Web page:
Using plant life cycle to our advantage

There’s a chart at the front end of the weed and brush control section of the 2024 KSU Chemical Weed Control Guide that provides an overview of various mechanical and chemical control methods available for selected weed species. For example, it notes that Eastern red cedar is an evergreen perennial with control options including foliar and soil herbicide treatments as well as mechanical removal options.

Sometimes that information doesn’t mean much, but sometimes it can help direct a control program, particularly when it comes to enhancing chemical control. In the instance of annual plants that complete their lifecycle in one growing season vs. perennials (same plant comes back every year) or biennials that take two years to complete their life cycle, sometimes the control approach can – and should – be different.

In the case of annual weeds (ragweed, cocklebur, cheat, etc.…), herbicide efficacy is greatest when weeds are in their small seedling stage. We need to catch them early.

Biannual (thistle) plants spend the first growing season in a vegetative stage and produce reproductive structures in the second. By the time they reach that second year, they’re difficult to control, so control efforts should be focused on the first growing season, or at the very latest the early vegetative stages of the second growing season.

Perennial plants are even more complicated, with best results achieved when chemical applications can be timed to coincide with translocation of carbohydrates to the roots. Doing so can aid herbicide movement to the roots for a more effective kill of the perennial root system. This timing can be a challenge. Optimal translocation most often occurs when plants have ‘fully leafed out’ or produced a significant vegetative growth. For perennial weeds, when they reach 10 to 20 inches of growth, herbicide applications are often effective at killing the perennial root systems. For summer brush species this stage is typically reached in late-May or mid-June depending on the plant species, spring weather, and region of Kansas. Many brush species are best controlled in June, however buckbrush is best controlled in early-May, while blackberry and multiflora rose are best controlled after late-May.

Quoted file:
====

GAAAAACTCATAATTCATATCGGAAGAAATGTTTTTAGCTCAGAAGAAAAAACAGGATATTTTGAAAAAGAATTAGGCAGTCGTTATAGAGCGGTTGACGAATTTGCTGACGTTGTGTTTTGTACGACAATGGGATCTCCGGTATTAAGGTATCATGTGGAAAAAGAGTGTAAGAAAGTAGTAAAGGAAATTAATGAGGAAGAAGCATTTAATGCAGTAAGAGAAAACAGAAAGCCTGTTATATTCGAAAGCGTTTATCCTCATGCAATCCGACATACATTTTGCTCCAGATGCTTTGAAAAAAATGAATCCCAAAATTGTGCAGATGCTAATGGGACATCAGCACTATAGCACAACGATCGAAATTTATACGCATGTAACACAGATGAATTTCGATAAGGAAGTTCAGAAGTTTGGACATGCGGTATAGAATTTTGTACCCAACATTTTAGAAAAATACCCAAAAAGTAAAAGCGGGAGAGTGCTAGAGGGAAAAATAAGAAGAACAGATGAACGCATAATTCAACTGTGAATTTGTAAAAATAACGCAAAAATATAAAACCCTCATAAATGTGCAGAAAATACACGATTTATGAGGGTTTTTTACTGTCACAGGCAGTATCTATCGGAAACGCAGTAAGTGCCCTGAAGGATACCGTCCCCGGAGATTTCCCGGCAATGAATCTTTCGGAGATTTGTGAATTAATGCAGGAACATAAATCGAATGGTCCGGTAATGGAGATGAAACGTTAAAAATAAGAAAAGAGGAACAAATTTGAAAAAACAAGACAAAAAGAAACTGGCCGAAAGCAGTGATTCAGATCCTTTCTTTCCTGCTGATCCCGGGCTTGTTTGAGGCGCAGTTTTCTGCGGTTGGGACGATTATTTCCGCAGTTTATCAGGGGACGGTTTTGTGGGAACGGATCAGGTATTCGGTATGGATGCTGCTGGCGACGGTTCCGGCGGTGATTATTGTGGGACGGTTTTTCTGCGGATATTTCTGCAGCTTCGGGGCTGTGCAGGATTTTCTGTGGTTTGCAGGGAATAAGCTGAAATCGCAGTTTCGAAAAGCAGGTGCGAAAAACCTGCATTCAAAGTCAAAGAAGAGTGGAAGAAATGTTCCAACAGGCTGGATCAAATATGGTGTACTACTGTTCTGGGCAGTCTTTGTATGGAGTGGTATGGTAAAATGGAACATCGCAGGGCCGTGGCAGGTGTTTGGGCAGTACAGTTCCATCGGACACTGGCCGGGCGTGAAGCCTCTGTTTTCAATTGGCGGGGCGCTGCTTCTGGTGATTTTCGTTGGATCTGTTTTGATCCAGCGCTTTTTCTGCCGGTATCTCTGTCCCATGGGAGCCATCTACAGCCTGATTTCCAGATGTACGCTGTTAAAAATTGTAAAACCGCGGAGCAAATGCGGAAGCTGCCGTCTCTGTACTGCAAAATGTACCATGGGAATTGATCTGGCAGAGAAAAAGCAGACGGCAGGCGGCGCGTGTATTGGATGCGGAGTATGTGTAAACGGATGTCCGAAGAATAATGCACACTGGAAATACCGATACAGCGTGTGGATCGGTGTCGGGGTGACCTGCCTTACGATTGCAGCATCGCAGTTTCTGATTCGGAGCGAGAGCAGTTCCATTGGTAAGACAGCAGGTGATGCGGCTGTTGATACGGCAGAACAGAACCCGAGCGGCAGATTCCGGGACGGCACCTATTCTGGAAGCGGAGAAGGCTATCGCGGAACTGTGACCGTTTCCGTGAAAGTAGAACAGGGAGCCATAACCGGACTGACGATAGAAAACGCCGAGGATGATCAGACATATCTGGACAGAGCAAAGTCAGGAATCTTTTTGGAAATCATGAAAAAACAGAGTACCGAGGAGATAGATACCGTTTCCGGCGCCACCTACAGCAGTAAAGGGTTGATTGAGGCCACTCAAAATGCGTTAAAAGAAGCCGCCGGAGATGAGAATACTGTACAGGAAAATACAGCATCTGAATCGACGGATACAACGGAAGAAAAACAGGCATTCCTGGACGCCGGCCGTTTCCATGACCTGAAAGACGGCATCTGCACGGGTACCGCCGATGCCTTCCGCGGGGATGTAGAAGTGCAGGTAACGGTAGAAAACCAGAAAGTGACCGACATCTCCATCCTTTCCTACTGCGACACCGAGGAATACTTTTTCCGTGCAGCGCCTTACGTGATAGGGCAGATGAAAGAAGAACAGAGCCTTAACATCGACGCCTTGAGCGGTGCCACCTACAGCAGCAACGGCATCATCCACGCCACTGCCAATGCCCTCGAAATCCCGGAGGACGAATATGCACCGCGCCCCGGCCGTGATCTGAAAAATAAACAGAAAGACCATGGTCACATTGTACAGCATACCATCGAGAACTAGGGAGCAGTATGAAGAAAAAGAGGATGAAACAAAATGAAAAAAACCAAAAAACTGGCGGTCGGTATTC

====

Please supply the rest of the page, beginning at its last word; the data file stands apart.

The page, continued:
While we’re often after multiple species when we do an application, a little understanding of life cycle can help enhance control, or better explain why a particular product didn’t perform as well as hoped. There are lots of great resources to help. The aforementioned KSU Chemical Weed Control Guide (available online at or upon request in any District Office) is a good one. Numerous online and print resources are also excellent as well. Drop me a line if you are interested in some of those.

David Hallauer50 Posts

David Hallauer is the Meadowlark Extension District agent in the areas of horticulture and crops and soils.


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